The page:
SMBC Nikko to offer customers AI-based advice on Japanese stocks

The Japan Times

SMBC Nikko Securities Inc. said it will launch a service Friday to advise individual customers on investment in Japanese stocks utilizing artificial intelligence. The unit of Sumitomo Mitsui Financial Group Inc. hopes to gain a wide range of customers, including novice investors, through the online service designed to propose an optimum asset management method. SMBC Nikko will operate the service jointly with Japanese AI technology developer Heroz Inc. The AI-based service will show stock prices expected a month ahead of all firms listed on Japanese stock exchanges for more than one year, based on their earnings data and daily stock price movements. It will propose the best portfolios for customers according to how much loss they can accept.


The Walking Dead: The Final Season game review – a fittingly grisly end

The Guardian

It has taken seven years to finish the story of Clementine, the girl forced to survive a zombie apocalypse with no hope of rescue – and we almost didn't get to see it end at all. In 2012, the excellent first season of The Walking Dead video game made its developer Telltale synonymous with player-driven storytelling, forcing gamers to make choices that influenced how things progressed. But just one episode into this final season, in 2018, Telltale closed its doors without warning, leaving all but 25 employees without work, benefits or access to healthcare. Skybound Entertainment, owned by Walking Dead creator Robert Kirkman, stepped in to see the game through to completion, but due to the abrupt change in circumstances, most of the creatives who spent years working on it couldn't be there for the end. The video games industry is dependent on teamwork, but the profit imperative often leads to an unsustainable environment that rarely meets its workers with empathy.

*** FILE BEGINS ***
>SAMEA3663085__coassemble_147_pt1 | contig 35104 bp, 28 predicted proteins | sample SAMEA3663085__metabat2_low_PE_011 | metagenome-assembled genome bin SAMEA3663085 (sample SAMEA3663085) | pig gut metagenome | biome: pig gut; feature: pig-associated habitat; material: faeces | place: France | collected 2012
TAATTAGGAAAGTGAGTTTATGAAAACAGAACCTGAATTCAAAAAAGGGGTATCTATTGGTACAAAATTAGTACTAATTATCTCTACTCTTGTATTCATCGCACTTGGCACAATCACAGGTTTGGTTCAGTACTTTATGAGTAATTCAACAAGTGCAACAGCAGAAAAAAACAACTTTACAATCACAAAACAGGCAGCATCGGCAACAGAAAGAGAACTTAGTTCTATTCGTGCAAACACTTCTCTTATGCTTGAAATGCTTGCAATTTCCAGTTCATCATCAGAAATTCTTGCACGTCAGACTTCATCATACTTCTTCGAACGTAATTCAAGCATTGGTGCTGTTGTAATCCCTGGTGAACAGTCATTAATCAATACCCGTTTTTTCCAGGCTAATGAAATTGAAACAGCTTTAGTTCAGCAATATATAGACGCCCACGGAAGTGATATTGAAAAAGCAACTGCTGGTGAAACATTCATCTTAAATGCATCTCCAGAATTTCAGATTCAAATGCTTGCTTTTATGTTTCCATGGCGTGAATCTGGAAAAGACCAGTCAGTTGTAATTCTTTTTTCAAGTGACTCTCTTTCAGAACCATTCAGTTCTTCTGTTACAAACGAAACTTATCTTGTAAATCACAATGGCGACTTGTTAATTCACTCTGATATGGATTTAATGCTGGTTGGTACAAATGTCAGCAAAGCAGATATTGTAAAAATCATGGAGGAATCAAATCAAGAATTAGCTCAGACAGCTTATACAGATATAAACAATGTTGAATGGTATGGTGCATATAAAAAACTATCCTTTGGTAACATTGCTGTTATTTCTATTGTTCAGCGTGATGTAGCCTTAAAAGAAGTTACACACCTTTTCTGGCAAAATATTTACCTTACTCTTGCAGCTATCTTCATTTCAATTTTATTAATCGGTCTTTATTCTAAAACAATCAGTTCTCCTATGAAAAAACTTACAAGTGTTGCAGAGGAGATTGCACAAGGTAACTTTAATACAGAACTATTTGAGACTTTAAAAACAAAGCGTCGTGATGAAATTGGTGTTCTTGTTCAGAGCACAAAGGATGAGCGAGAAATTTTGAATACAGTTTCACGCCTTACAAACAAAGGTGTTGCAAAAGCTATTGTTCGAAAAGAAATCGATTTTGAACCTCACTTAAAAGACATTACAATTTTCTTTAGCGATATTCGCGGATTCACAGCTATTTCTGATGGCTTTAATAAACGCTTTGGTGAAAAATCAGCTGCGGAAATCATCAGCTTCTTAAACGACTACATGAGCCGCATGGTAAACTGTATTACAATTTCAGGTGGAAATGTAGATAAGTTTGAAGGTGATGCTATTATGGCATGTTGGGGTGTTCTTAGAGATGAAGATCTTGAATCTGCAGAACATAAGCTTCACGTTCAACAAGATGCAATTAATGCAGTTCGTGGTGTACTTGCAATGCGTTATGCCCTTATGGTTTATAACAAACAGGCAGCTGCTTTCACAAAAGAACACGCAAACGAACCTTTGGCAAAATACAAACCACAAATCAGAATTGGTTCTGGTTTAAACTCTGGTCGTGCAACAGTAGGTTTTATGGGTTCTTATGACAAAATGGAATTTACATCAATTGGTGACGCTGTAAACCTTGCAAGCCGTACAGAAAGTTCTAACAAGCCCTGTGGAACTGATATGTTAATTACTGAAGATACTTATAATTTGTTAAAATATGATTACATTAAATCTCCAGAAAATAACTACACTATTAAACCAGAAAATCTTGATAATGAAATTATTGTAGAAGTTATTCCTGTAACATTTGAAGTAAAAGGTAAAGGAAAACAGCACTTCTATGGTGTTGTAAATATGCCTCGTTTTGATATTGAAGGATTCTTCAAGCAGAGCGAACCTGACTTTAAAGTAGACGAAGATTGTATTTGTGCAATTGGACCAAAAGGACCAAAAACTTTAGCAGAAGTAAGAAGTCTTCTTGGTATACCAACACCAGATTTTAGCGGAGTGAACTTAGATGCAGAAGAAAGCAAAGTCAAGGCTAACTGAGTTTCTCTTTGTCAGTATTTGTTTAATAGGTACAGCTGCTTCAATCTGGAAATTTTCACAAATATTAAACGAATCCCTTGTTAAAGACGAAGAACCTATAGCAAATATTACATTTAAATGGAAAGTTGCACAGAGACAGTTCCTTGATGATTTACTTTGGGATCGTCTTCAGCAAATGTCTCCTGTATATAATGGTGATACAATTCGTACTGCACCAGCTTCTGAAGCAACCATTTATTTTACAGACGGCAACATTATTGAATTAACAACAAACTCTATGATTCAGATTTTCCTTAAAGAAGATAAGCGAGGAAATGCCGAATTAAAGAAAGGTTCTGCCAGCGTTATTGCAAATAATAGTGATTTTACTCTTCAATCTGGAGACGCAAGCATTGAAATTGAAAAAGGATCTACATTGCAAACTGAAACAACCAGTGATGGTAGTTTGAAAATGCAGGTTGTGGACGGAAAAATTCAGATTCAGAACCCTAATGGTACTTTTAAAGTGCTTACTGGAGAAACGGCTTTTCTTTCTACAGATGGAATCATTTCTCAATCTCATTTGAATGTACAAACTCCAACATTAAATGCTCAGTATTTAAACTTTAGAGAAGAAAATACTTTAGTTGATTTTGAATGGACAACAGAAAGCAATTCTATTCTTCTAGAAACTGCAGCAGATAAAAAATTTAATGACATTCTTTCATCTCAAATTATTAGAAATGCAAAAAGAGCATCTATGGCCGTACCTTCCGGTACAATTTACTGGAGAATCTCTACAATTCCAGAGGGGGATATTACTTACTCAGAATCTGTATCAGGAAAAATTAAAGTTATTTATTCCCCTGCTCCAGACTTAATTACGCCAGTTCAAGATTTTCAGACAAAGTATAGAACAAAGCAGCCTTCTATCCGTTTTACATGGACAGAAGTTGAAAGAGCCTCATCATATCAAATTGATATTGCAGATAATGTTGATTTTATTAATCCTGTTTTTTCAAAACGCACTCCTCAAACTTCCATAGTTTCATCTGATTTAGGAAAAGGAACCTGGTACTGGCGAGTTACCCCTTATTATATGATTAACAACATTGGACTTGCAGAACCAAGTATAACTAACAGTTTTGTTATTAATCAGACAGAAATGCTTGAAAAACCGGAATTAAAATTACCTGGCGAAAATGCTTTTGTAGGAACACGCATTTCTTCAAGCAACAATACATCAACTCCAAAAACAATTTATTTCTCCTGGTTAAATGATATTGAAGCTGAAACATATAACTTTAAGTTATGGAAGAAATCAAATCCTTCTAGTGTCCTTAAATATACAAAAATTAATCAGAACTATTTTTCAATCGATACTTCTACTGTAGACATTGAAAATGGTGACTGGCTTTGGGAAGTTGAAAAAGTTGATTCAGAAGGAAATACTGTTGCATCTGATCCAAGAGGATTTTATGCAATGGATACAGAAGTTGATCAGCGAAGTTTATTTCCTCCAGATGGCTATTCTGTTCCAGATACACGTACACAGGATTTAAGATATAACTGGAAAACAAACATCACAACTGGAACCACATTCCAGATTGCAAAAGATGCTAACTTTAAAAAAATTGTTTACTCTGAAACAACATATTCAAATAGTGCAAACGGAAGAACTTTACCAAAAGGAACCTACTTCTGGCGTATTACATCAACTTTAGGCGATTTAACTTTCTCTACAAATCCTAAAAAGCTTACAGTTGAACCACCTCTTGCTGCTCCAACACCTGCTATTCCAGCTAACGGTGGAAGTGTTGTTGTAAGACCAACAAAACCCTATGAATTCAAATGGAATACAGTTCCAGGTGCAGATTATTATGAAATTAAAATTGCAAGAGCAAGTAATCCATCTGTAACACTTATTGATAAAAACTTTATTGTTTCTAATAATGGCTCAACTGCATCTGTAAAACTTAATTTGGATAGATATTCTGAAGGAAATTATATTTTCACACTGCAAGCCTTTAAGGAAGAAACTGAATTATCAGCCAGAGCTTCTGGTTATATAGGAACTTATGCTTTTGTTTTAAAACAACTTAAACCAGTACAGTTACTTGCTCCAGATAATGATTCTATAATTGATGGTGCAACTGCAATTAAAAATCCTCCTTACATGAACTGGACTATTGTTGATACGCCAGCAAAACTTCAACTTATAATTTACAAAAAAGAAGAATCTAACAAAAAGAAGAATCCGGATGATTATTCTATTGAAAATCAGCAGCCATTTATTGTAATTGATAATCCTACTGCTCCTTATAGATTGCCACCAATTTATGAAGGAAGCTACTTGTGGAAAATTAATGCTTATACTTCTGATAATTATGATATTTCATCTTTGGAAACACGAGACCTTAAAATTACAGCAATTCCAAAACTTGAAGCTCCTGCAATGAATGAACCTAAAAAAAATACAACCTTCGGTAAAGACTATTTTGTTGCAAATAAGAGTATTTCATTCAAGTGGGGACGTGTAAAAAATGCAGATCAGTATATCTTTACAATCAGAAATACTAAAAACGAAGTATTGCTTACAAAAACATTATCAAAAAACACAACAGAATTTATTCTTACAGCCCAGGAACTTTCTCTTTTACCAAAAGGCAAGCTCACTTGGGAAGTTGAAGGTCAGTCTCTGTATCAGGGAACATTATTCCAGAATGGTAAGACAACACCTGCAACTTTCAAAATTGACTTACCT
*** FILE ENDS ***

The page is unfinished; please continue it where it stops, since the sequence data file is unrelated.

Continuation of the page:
Apple unveils TV subscription service with help from Oprah Winfrey

The Guardian

Apple unveiled a host of new subscription services at a star-studded event in Cupertino, California, on Monday morning. The event marked the debut of a new era for a company that built its brand on hardware and software; just last week, Apple announced new products with little fanfare, saving its firepower for Monday's celebration of services, from its attempt to take on Netflix to a new Apple credit card. Steven Spielberg, Reese Witherspoon, Jennifer Aniston, Steve Carrell, Kumail Nanjiani, and Big Bird were on hand to promote new creative projects that will be released through Apple's new subscription television service, Apple TV . Spielberg's Amazing Stories will resurrect the 93-year-old brand of a science fiction magazine that inspired the director as a child. Witherspoon and Aniston announced The Morning Show, described by Aniston as "an honest look at the complex relationship between women and men in the workplace".


Smart talking: are our devices threatening our privacy?

The Guardian

On 21 November 2015, James Bates had three friends over to watch the Arkansas Razorbacks play the Mississippi State Bulldogs. Bates, who lived in Bentonville, Arkansas, and his friends drank beer and did vodka shots as a tight football game unfolded. After the Razorbacks lost 51–50, one of the men went home; the others went out to Bates's hot tub and continued to drink. Bates would later say that he went to bed around 1am and that the other two men – one of whom was named Victor Collins – planned to crash at his house for the night. When Bates got up the next morning, he didn't see either of his friends. But when he opened his back door, he saw a body floating face-down in the hot tub. A grim local affair, the death of Victor Collins would never have attracted international attention if it were not for a facet of the investigation that pitted the Bentonville authorities against one of the world's most powerful companies – Amazon. Collins' death triggered a broad debate about privacy in the voice-computing era, a discussion that makes the big tech companies squirm.


Python programming language: Pyboard D-series arrives for MicroPython robots

ZDNet